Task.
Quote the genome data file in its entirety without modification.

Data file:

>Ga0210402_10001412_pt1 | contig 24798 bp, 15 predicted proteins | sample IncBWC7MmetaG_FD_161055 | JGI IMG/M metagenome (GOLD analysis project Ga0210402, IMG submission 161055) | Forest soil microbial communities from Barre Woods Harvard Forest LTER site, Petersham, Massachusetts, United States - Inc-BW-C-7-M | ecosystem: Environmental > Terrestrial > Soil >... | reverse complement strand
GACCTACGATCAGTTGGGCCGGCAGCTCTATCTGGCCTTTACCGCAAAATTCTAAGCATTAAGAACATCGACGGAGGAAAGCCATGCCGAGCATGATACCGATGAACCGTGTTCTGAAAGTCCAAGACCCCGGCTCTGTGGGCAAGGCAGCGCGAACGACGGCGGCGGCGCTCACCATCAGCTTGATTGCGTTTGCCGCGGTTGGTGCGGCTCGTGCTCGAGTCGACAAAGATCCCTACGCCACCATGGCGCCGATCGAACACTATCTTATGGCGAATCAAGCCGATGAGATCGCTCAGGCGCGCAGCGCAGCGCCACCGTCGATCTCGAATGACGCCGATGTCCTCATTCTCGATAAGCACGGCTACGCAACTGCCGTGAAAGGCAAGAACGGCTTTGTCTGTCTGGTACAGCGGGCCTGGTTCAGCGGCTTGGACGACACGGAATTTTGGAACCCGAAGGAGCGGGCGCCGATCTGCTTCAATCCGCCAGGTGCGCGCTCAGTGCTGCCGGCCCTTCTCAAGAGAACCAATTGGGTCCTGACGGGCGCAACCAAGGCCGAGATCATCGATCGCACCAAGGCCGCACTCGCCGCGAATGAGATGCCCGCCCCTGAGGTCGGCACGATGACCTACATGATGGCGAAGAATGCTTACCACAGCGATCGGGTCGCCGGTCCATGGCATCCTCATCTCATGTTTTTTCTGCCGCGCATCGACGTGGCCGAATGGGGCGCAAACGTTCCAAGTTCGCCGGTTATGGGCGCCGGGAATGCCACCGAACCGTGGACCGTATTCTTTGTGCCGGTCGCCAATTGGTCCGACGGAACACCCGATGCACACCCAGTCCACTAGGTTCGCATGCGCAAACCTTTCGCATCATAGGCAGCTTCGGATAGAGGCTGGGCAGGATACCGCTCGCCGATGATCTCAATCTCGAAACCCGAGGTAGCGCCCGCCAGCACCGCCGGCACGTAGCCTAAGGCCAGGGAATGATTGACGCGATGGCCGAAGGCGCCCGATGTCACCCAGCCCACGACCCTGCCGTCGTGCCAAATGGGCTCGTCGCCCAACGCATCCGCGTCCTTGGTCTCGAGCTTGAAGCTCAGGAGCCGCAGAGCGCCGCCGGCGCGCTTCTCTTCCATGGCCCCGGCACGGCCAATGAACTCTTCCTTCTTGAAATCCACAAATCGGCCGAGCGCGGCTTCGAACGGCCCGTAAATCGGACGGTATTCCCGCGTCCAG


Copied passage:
>Ga0210402_10001412_pt1 | contig 24798 bp, 15 predicted proteins | sample IncBWC7MmetaG_FD_161055 | JGI IMG/M metagenome (GOLD analysis project Ga0210402, IMG submission 161055) | Forest soil microbial communities from Barre Woods Harvard Forest LTER site, Petersham, Massachusetts, United States - Inc-BW-C-7-M | ecosystem: Environmental > Terrestrial > Soil >... | reverse complement strand
GACCTACGATCAGTTGGGCCGGCAGCTCTATCTGGCCTTTACCGCAAAATTCTAAGCATTAAGAACATCGACGGAGGAAAGCCATGCCGAGCATGATACCGATGAACCGTGTTCTGAAAGTCCAAGACCCCGGCTCTGTGGGCAAGGCAGCGCGAACGACGGCGGCGGCGCTCACCATCAGCTTGATTGCGTTTGCCGCGGTTGGTGCGGCTCGTGCTCGAGTCGACAAAGATCCCTACGCCACCATGGCGCCGATCGAACACTATCTTATGGCGAATCAAGCCGATGAGATCGCTCAGGCGCGCAGCGCAGCGCCACCGTCGATCTCGAATGACGCCGATGTCCTCATTCTCGATAAGCACGGCTACGCAACTGCCGTGAAAGGCAAGAACGGCTTTGTCTGTCTGGTACAGCGGGCCTGGTTCAGCGGCTTGGACGACACGGAATTTTGGAACCCGAAGGAGCGGGCGCCGATCTGCTTCAATCCGCCAGGTGCGCGCTCAGTGCTGCCGGCCCTTCTCAAGAGAACCAATTGGGTCCTGACGGGCGCAACCAAGGCCGAGATCATCGATCGCACCAAGGCCGCACTCGCCGCGAATGAGATGCCCGCCCCTGAGGTCGGCACGATGACCTACATGATGGCGAAGAATGCTTACCACAGCGATCGGGTCGCCGGTCCATGGCATCCTCATCTCATGTTTTTTCTGCCGCGCATCGACGTGGCCGAATGGGGCGCAAACGTTCCAAGTTCGCCGGTTATGGGCGCCGGGAATGCCACCGAACCGTGGACCGTATTCTTTGTGCCGGTCGCCAATTGGTCCGACGGAACACCCGATGCACACCCAGTCCACTAGGTTCGCATGCGCAAACCTTTCGCATCATAGGCAGCTTCGGATAGAGGCTGGGCAGGATACCGCTCGCCGATGATCTCAATCTCGAAACCCGAGGTAGCGCCCGCCAGCACCGCCGGCACGTAGCCTAAGGCCAGGGAATGATTGACGCGATGGCCGAAGGCGCCCGATGTCACCCAGCCCACGACCCTGCCGTCGTGCCAAATGGGCTCGTCGCCCAACGCATCCGCGTCCTTGGTCTCGAGCTTGAAGCTCAGGAGCCGCAGAGCGCCGCCGGCGCGCTTCTCTTCCATGGCCCCGGCACGGCCAATGAACTCTTCCTTCTTGAAATCCACAAATCGGCCGAGCGCGGCTTCGAACGGCCCGTAAATCGGACGGTATTCCCGCGTCCAG